$$\tag{a5\prime} : \prod _ {\nu =1} ^ n \phi (f _ \nu ) : \ = \ \sum _{G} \prod _ {e \in G} < f _{ {e _ 1}} ,\ - Cf _{ {e _ 2}} > \prod _ {i \notin [G]} \phi (f _{i} ) .$$

Wick monomials have much to do with the Fock space via the Itô–Wick–Segal isomorphism. This rest on either of two narrowly related uniqueness theorems: the uniqueness of standard Gaussian functions or the uniqueness of Fock representations.

Let ${\mathcal S}$ be a pre-Hilbert space. A representation of the canonical commutation relations over ${\mathcal S}$ is a pair of linear mappings

$$f \ \mapsto \ a(f \ ) ,\ \ g \ \mapsto \ a ^{*} (g)$$

from ${\mathcal S}$ to operators $a(f \ )$, $a ^{*} (g)$ defined on a dense domain $D$ in a complex Hilbert space $H$ such that

$$a(f \ ) D \ \subset \ D ,\ \ a ^{*} (g) D \ \subset \ D ,$$

$$\langle x _{1} ,\ a (f \ )x _{2} \rangle \ = \ \langle a ^{*} (f \ )x _{1} ,\ x _{2} \rangle ,$$

$$[a(f \ ),\ a(g)] \ = \ [a ^{*} (f \ ),\ a ^{*} (g)] \ = \ 0,$$

$$[a(f \ ),\ a ^{*} (g)] x \ = \ \langle f,\ g\rangle x ,$$

for all $x,\ x _{1} ,\ x _{2} \in D$, $f ,\ g \in {\mathcal S}$. The representation is called a Fock representation if there is moreover an $\Omega \in D$, called the vacuum vector, such that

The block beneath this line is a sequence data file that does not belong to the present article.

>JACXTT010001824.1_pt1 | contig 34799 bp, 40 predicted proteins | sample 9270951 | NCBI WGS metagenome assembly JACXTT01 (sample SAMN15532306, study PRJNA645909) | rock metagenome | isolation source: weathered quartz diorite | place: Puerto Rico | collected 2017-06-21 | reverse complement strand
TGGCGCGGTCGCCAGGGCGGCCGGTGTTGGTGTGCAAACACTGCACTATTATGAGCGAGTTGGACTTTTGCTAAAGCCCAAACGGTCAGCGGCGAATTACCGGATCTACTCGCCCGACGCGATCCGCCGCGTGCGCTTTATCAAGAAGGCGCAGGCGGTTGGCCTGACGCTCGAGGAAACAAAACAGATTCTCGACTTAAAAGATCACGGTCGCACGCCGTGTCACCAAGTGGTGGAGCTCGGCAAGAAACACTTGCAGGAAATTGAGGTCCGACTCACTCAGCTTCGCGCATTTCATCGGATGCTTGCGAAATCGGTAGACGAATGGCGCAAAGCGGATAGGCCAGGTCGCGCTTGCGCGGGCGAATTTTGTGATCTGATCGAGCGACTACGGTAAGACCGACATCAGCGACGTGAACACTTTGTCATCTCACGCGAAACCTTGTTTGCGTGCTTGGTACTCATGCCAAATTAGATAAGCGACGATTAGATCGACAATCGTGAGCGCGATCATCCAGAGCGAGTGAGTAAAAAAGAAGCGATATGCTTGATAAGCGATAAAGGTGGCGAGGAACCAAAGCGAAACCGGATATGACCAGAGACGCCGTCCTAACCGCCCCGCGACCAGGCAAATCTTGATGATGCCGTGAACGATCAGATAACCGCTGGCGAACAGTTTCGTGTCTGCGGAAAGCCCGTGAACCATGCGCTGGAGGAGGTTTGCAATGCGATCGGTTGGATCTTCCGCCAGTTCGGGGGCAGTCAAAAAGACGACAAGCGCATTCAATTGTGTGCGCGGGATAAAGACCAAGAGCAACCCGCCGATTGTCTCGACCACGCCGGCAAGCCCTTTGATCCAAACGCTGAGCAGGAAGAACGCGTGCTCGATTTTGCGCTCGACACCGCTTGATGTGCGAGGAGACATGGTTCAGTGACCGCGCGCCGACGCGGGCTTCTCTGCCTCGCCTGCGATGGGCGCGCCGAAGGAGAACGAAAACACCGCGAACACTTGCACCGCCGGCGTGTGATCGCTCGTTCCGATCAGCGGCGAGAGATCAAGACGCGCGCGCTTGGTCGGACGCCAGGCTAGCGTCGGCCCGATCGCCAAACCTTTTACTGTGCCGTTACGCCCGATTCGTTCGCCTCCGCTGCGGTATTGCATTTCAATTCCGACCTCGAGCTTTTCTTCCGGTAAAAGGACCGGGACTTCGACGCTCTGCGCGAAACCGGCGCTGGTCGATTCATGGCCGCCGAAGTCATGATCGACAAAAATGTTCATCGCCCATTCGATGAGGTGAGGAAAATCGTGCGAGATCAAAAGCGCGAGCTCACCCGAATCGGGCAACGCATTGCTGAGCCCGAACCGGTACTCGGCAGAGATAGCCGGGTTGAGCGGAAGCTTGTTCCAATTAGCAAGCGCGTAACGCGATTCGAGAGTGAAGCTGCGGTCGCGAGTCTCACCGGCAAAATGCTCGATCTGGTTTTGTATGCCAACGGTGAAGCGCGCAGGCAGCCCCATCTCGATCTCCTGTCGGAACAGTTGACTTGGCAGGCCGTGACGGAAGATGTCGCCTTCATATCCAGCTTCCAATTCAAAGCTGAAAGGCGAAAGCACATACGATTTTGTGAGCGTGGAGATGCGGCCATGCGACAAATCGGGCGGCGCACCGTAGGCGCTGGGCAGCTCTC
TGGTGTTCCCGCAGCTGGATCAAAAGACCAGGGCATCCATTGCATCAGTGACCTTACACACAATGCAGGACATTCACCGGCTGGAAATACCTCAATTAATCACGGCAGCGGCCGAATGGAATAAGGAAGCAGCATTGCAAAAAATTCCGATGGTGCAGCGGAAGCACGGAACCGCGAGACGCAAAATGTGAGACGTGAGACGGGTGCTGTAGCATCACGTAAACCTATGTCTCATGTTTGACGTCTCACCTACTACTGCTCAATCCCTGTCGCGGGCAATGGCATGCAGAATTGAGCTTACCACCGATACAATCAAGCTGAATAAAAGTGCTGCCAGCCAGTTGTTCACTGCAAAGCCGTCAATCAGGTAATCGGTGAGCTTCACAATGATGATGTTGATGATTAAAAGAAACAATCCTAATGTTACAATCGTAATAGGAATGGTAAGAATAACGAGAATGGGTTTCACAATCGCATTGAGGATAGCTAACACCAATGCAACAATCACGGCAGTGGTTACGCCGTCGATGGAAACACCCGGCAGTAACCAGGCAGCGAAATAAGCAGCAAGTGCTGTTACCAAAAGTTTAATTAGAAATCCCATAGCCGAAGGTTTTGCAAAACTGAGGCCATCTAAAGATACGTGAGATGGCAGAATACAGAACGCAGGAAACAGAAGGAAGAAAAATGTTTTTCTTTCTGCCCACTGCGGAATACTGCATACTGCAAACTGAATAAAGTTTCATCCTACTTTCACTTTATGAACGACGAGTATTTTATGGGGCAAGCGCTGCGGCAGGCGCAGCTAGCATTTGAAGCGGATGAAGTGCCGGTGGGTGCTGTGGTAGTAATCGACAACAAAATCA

$$a(f \ ) \Omega \ = \ 0 ,\ \ f \in {\mathcal S} ,$$

and such that $D$ is the linear space span of the vectors $a ^{*} (g _{1} ) \dots a ^{*} (g _{k} ) \Omega$, $g _{i} \in {\mathcal S}$, $k = 0,\ 1,\dots$. There is an existence theorem (cf. Fock space and Commutation and anti-commutation relationships, representation of) and the uniqueness theorem: If $(a _{i} ,\ a _{i} ^{*} )$ are two Fock representations over ${\mathcal S}$ with vacuum vectors $\Omega _{i}$, then they are unitarily equivalent and the unitary equivalence $U$ is uniquely determined by $U \Omega _{1} = \Omega _{2}$.

A standard Gaussian function on a real Hilbert space $V$( called a Gaussian random process indexed by $V$ in [a3]) is a mapping $\phi$ from $V$ to the random variables on a probability space $(X ,\ {\mathcal B} ,\ \mu )$ such that (almost everywhere)

$$\phi (v+w) \ = \ \phi (v)+ \phi (w) ,\ \ v,\ w \in V ,$$

$$\phi ( \alpha v ) \ = \ \alpha \phi ( v) ,\ \ \alpha \in \mathbf R ,\ \ v \in V ,$$

such that the $\sigma$- algebra generated by the $\phi (f \ )$ is ${\mathcal B}$( up to the sets of measure zero) and such that